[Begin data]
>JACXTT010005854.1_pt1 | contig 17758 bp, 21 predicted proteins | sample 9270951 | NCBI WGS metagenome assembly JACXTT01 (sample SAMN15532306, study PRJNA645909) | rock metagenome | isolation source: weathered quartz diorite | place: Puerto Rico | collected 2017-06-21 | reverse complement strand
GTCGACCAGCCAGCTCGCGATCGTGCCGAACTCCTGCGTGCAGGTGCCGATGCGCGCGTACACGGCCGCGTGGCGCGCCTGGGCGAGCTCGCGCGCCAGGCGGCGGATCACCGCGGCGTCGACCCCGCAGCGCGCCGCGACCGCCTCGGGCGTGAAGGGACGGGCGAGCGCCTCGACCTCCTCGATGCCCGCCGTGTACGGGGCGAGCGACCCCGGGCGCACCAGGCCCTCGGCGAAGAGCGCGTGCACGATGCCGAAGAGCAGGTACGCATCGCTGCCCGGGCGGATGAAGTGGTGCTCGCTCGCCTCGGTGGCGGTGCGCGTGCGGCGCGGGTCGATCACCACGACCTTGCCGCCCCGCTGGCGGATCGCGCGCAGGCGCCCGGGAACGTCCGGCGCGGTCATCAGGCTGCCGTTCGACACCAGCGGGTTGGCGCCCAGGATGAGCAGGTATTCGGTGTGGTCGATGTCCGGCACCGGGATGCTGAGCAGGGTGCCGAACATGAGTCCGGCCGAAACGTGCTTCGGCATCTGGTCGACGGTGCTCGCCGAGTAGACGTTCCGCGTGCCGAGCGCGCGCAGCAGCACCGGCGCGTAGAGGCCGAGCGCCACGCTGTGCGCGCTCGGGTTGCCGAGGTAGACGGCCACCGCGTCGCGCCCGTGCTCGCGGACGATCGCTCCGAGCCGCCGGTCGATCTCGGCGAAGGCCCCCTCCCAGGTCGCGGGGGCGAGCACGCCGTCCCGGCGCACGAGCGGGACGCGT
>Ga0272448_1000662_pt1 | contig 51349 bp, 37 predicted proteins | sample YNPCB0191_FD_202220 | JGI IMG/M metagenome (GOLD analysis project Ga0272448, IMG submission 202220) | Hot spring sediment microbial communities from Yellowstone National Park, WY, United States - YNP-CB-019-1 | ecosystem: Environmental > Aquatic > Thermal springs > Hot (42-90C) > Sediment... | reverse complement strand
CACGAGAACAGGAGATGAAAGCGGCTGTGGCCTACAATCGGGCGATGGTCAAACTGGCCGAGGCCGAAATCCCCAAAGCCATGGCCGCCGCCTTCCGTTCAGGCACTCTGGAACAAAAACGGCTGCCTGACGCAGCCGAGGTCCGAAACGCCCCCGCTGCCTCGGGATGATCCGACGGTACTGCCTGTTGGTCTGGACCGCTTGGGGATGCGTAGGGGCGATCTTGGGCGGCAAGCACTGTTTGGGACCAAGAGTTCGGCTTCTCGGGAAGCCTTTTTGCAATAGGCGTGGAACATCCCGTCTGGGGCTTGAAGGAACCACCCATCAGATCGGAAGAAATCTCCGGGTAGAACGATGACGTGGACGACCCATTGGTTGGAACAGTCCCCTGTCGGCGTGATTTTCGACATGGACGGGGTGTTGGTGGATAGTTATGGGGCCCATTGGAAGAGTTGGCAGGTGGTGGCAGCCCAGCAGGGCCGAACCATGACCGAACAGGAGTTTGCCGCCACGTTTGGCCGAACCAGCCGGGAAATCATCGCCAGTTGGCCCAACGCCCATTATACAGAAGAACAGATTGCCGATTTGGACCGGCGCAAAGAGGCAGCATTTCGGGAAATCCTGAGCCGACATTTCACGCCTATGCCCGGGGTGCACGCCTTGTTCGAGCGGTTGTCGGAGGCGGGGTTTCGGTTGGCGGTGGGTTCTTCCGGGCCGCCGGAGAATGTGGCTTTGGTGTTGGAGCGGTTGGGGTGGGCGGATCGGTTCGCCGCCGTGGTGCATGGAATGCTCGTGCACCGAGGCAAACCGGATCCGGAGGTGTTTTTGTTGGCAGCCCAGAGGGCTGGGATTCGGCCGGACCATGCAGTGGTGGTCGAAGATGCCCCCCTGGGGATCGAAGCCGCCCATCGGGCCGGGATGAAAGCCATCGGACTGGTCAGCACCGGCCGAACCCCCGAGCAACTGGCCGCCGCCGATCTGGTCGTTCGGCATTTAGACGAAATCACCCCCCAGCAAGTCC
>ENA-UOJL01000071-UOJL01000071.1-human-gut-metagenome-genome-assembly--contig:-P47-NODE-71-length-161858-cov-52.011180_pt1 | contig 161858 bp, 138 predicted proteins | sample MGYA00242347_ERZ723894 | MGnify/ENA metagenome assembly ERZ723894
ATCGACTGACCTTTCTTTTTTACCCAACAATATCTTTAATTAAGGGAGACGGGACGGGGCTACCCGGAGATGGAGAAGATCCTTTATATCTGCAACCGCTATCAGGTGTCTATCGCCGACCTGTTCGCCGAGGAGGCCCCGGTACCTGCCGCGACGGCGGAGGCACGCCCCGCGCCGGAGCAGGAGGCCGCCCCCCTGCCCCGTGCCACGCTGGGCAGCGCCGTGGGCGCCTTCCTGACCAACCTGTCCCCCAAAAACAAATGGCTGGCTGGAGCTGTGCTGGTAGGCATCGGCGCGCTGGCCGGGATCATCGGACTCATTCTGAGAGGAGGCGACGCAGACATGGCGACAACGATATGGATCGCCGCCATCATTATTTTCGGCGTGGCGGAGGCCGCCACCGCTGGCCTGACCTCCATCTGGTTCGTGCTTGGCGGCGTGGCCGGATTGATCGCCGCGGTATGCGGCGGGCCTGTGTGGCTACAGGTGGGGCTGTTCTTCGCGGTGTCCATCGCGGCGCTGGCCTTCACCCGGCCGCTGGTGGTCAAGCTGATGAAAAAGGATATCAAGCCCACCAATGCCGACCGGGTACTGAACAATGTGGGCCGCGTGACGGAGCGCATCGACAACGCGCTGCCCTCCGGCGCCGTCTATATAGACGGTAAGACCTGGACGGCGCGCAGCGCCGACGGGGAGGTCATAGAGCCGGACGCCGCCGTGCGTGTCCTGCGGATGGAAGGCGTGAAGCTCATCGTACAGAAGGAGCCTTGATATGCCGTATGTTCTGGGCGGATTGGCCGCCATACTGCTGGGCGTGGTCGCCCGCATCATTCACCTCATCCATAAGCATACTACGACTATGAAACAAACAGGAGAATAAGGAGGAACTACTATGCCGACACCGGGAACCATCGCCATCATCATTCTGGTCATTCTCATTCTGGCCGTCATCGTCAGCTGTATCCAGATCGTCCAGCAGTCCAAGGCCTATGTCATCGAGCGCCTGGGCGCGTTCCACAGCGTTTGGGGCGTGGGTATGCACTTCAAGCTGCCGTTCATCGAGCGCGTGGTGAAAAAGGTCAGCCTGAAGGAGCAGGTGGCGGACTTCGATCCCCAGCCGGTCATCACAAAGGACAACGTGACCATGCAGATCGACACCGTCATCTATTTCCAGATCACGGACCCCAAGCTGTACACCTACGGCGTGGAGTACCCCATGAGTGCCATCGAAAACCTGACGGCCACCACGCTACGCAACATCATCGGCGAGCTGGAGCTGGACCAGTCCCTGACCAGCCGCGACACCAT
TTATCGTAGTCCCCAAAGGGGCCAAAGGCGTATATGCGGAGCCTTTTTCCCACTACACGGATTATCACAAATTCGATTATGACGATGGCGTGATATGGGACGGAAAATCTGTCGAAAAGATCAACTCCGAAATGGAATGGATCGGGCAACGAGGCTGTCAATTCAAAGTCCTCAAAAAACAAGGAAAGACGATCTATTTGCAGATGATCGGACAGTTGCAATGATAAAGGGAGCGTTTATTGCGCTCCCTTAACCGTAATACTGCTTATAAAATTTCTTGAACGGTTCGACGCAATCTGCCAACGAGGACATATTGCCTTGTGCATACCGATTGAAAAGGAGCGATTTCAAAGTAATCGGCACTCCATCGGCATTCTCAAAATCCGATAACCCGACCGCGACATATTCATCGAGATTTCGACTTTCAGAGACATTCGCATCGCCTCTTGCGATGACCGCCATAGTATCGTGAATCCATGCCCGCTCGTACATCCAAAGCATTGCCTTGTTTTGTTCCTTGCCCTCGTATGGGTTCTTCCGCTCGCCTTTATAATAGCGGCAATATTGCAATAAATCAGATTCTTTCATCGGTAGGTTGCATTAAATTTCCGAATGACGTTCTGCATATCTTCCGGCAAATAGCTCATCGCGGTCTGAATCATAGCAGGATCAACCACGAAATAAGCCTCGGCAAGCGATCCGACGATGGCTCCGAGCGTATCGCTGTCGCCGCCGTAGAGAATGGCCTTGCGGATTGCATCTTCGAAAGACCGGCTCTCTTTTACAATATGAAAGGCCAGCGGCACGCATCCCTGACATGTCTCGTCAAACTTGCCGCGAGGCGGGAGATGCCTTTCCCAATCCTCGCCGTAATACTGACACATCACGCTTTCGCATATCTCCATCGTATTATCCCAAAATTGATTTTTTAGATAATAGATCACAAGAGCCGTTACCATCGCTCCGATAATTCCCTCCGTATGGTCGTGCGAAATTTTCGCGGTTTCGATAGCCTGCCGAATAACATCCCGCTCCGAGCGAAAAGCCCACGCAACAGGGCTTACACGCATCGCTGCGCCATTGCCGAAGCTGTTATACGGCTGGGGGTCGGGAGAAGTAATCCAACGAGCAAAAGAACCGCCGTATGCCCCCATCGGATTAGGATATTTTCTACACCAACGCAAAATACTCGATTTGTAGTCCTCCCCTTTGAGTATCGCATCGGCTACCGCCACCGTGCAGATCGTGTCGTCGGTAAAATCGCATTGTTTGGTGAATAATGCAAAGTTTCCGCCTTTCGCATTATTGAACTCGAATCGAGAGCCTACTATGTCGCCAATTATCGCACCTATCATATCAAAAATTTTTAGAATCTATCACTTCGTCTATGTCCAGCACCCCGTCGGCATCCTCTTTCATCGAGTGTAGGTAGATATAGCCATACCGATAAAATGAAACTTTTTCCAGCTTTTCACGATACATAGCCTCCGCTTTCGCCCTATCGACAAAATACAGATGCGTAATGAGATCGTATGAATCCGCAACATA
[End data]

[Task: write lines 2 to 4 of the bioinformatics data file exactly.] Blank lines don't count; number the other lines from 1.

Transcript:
GTCGACCAGCCAGCTCGCGATCGTGCCGAACTCCTGCGTGCAGGTGCCGATGCGCGCGTACACGGCCGCGTGGCGCGCCTGGGCGAGCTCGCGCGCCAGGCGGCGGATCACCGCGGCGTCGACCCCGCAGCGCGCCGCGACCGCCTCGGGCGTGAAGGGACGGGCGAGCGCCTCGACCTCCTCGATGCCCGCCGTGTACGGGGCGAGCGACCCCGGGCGCACCAGGCCCTCGGCGAAGAGCGCGTGCACGATGCCGAAGAGCAGGTACGCATCGCTGCCCGGGCGGATGAAGTGGTGCTCGCTCGCCTCGGTGGCGGTGCGCGTGCGGCGCGGGTCGATCACCACGACCTTGCCGCCCCGCTGGCGGATCGCGCGCAGGCGCCCGGGAACGTCCGGCGCGGTCATCAGGCTGCCGTTCGACACCAGCGGGTTGGCGCCCAGGATGAGCAGGTATTCGGTGTGGTCGATGTCCGGCACCGGGATGCTGAGCAGGGTGCCGAACATGAGTCCGGCCGAAACGTGCTTCGGCATCTGGTCGACGGTGCTCGCCGAGTAGACGTTCCGCGTGCCGAGCGCGCGCAGCAGCACCGGCGCGTAGAGGCCGAGCGCCACGCTGTGCGCGCTCGGGTTGCCGAGGTAGACGGCCACCGCGTCGCGCCCGTGCTCGCGGACGATCGCTCCGAGCCGCCGGTCGATCTCGGCGAAGGCCCCCTCCCAGGTCGCGGGGGCGAGCACGCCGTCCCGGCGCACGAGCGGGACGCGT
>Ga0272448_1000662_pt1 | contig 51349 bp, 37 predicted proteins | sample YNPCB0191_FD_202220 | JGI IMG/M metagenome (GOLD analysis project Ga0272448, IMG submission 202220) | Hot spring sediment microbial communities from Yellowstone National Park, WY, United States - YNP-CB-019-1 | ecosystem: Environmental > Aquatic > Thermal springs > Hot (42-90C) > Sediment... | reverse complement strand
CACGAGAACAGGAGATGAAAGCGGCTGTGGCCTACAATCGGGCGATGGTCAAACTGGCCGAGGCCGAAATCCCCAAAGCCATGGCCGCCGCCTTCCGTTCAGGCACTCTGGAACAAAAACGGCTGCCTGACGCAGCCGAGGTCCGAAACGCCCCCGCTGCCTCGGGATGATCCGACGGTACTGCCTGTTGGTCTGGACCGCTTGGGGATGCGTAGGGGCGATCTTGGGCGGCAAGCACTGTTTGGGACCAAGAGTTCGGCTTCTCGGGAAGCCTTTTTGCAATAGGCGTGGAACATCCCGTCTGGGGCTTGAAGGAACCACCCATCAGATCGGAAGAAATCTCCGGGTAGAACGATGACGTGGACGACCCATTGGTTGGAACAGTCCCCTGTCGGCGTGATTTTCGACATGGACGGGGTGTTGGTGGATAGTTATGGGGCCCATTGGAAGAGTTGGCAGGTGGTGGCAGCCCAGCAGGGCCGAACCATGACCGAACAGGAGTTTGCCGCCACGTTTGGCCGAACCAGCCGGGAAATCATCGCCAGTTGGCCCAACGCCCATTATACAGAAGAACAGATTGCCGATTTGGACCGGCGCAAAGAGGCAGCATTTCGGGAAATCCTGAGCCGACATTTCACGCCTATGCCCGGGGTGCACGCCTTGTTCGAGCGGTTGTCGGAGGCGGGGTTTCGGTTGGCGGTGGGTTCTTCCGGGCCGCCGGAGAATGTGGCTTTGGTGTTGGAGCGGTTGGGGTGGGCGGATCGGTTCGCCGCCGTGGTGCATGGAATGCTCGTGCACCGAGGCAAACCGGATCCGGAGGTGTTTTTGTTGGCAGCCCAGAGGGCTGGGATTCGGCCGGACCATGCAGTGGTGGTCGAAGATGCCCCCCTGGGGATCGAAGCCGCCCATCGGGCCGGGATGAAAGCCATCGGACTGGTCAGCACCGGCCGAACCCCCGAGCAACTGGCCGCCGCCGATCTGGTCGTTCGGCATTTAGACGAAATCACCCCCCAGCAAGTCC